Winter Session of Parliament ends on Friday and since the latter half of the day will be devoted to Private Members Bill, it is unlikely that the now controversial Muslim Women (Protection of Rights on Marriage) Bill, 2017 (or triple talaq Bill) would come up for discussion.
In the first half of the House's proceedings on Friday, besides question hour and zero hour, there could be some other urgent business like the GST Bill which couldn’t be taken on Thursday. Thus, the triple talaq Bill will now come for discussion and passage only in the Budget Session of Parliament.
But then Congress, the so-called 'secularist' parties and all those who were opposed to this Bill, albeit in garb of opposing only the clause criminalising talaaq-e-biddat (or triple talaq), have little reason to cheer; in fact they will have much to ponder over the coming weeks.
The Congress has not helped its cause by the way it conducted itself in Upper House of Parliament. In some ways the party, under Rahul Gandhi’s leadership, was back to doing what Congress did in 1986, under leadership of his father Rajiv Gandhi. Enjoying a brute majority in both Houses of Parliament, the party had overturned a Supreme Court judgment in the Shah Bano case, to appease Muslim men and maulvis (clerics).
Consider what Congress did now: It made token opposition to the bill in Lok Sabha over the clause criminalising triple talaq. In oral submission, its leader Sushmita Dev went a step forward to say “I want to ask you (government) that when you criminalise something like this, will it alienate the Muslim community more than it already has.” However, when the Bill was taken up for passage, the Congress didn’t vote against the Bill. In effect it supported the Bill as it stands now.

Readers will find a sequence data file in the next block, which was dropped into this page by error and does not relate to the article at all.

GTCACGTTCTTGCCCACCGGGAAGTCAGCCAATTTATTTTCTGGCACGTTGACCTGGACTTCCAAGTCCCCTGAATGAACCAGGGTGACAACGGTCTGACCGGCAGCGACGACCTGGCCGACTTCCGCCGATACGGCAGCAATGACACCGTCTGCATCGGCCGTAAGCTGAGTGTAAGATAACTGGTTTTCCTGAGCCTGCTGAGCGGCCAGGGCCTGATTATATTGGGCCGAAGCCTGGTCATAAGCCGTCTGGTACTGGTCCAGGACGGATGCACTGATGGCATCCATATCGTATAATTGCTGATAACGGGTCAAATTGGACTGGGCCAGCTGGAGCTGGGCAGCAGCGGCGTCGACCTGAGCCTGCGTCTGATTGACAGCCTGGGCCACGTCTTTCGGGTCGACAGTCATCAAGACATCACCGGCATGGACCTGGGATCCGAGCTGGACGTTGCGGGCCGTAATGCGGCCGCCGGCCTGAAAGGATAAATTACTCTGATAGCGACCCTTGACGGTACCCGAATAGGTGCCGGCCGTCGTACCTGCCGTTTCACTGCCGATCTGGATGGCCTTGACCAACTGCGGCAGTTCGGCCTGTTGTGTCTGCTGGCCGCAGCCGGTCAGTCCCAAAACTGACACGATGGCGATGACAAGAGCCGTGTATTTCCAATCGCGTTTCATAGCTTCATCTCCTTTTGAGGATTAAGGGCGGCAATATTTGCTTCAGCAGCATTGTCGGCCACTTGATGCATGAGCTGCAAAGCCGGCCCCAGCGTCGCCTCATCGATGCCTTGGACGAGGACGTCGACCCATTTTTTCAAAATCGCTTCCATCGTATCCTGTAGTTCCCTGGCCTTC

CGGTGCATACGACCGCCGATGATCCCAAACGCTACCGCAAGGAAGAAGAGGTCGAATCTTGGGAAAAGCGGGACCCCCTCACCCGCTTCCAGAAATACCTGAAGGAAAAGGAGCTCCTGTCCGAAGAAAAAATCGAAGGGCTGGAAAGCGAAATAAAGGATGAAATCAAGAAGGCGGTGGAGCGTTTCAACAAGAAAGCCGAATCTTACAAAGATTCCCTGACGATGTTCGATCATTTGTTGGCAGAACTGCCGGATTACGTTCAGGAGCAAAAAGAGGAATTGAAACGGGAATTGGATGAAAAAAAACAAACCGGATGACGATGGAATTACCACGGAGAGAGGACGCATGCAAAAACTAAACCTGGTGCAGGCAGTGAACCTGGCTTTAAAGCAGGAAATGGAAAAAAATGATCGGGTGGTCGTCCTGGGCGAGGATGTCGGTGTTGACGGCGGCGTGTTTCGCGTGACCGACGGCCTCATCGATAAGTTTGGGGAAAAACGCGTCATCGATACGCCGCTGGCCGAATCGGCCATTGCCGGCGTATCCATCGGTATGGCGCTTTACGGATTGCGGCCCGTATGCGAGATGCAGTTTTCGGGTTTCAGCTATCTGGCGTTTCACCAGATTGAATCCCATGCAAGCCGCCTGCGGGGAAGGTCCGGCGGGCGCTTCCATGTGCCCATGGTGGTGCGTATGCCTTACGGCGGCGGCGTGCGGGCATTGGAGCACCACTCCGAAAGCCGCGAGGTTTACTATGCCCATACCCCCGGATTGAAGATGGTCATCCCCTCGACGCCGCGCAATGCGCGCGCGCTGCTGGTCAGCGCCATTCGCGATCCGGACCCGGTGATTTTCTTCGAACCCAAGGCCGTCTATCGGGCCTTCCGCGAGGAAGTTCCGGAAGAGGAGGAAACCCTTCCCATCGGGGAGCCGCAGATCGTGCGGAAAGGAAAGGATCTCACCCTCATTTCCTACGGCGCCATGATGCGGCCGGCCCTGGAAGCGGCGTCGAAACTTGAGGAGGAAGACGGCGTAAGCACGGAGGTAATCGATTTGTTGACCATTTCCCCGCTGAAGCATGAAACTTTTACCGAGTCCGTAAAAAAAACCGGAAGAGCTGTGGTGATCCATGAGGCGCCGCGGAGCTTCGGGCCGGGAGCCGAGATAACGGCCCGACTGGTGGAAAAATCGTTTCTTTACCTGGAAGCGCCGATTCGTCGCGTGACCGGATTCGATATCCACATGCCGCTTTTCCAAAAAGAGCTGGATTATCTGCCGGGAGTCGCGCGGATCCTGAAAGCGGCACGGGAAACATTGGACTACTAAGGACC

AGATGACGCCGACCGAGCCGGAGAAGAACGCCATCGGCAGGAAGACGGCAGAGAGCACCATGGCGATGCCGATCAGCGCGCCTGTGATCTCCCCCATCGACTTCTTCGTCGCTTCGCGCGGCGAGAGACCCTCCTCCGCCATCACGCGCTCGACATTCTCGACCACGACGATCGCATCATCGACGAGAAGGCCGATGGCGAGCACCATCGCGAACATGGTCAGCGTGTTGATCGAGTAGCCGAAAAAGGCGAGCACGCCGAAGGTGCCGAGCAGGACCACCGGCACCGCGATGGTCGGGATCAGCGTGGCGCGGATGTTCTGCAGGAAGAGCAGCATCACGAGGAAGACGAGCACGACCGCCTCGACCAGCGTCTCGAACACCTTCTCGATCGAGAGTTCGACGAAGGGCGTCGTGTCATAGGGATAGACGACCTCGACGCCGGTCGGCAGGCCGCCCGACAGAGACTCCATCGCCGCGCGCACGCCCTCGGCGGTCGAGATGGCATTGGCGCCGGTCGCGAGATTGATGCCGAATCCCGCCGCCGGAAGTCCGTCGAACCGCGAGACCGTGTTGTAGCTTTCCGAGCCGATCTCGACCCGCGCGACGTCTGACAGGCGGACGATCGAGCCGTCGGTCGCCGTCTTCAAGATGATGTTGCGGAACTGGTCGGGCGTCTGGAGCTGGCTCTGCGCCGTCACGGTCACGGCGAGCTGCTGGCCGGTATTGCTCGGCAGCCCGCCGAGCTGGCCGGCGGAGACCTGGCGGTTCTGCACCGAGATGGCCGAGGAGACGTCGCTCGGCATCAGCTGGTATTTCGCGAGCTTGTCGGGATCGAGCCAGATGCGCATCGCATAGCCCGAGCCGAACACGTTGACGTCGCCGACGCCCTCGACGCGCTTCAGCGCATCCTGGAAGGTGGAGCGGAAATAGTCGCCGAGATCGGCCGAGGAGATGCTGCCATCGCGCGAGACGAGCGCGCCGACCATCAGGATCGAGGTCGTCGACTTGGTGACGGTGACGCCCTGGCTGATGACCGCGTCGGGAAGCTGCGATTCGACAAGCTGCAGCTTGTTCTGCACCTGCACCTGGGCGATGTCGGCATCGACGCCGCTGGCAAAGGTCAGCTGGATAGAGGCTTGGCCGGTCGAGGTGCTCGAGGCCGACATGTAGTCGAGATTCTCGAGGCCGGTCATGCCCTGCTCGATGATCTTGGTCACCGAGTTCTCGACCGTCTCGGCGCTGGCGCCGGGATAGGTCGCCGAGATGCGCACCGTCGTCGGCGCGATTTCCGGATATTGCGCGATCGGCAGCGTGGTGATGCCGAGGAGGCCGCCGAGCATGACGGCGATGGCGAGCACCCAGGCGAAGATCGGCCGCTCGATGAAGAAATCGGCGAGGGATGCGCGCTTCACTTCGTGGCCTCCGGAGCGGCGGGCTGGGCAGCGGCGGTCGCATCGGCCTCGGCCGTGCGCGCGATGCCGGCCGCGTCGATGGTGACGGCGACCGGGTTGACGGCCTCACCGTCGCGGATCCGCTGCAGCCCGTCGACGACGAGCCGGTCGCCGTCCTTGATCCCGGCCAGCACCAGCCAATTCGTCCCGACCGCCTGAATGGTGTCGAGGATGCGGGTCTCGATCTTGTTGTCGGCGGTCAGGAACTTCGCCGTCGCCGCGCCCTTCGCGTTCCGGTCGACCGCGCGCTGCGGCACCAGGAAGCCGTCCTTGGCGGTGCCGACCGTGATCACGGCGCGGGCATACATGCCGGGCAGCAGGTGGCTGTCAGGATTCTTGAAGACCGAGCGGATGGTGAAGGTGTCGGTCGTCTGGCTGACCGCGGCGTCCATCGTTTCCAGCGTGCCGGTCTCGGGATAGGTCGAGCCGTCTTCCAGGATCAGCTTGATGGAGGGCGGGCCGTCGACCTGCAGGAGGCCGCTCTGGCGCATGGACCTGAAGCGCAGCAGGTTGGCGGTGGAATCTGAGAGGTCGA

In Rajya Sabha, however, the Congress took an awkward position. For the records, it said that it was in favour of gender justice and hence supports the spirit of the Bill, but at the same time maintaining that it wouldn’t allow the law to be passed in its current form. The Congress’s position is same as that of Muslim clerics and the All India Muslim Personal Law Board (AIMPLB). In simple words, the Congress did nothing but found itself an excuse to stall the Bill in Upper House where the party and its partners in the United Progressive Alliance still have majority.
Meanwhile, this does not augur well for Rahul Gandhi, who had tried to shed the pro-minority tag during Gujarat elections by going to over two dozen temples and not a single mosque or dargah. But his position, as reflected by his party’s stand on the key Bill, may put him in same spot from where he had began in the run up to Gujarat elections.
The problem for Congress is that by the time this Bill would be taken up sometime during the Budget Session, the electioneering for Assembly polls in Tripura, Nagaland, Meghalaya and Karnataka would have gained momentum. The BJP will have enough ammunition to taken on Rahul and Congress.
The BJP through its strong position in the Supreme Court, then through whatever debate that could happened in Lok Sabha and Rajya Sabha has smartly hijacked popular narrative on the subject. It has effectively addressed its own primary vote bank, in addition to a substantive section of Muslim women. More so, it didn’t allow the Bill to be sent to Select Committee of Rajya Sabha and kept it alive in same form as it exists today to be debated in Budget Session.
Though the triple talaq Bill, especially after the Supreme Court verdict, was meant to address gender justice, it has unfortunately become the most raging debate of 2018. The way the Bill-related proceedings progressed in both Houses of Parliament was indicative of how various political parties concerned – ruling and opposition — want to play politics over the issue.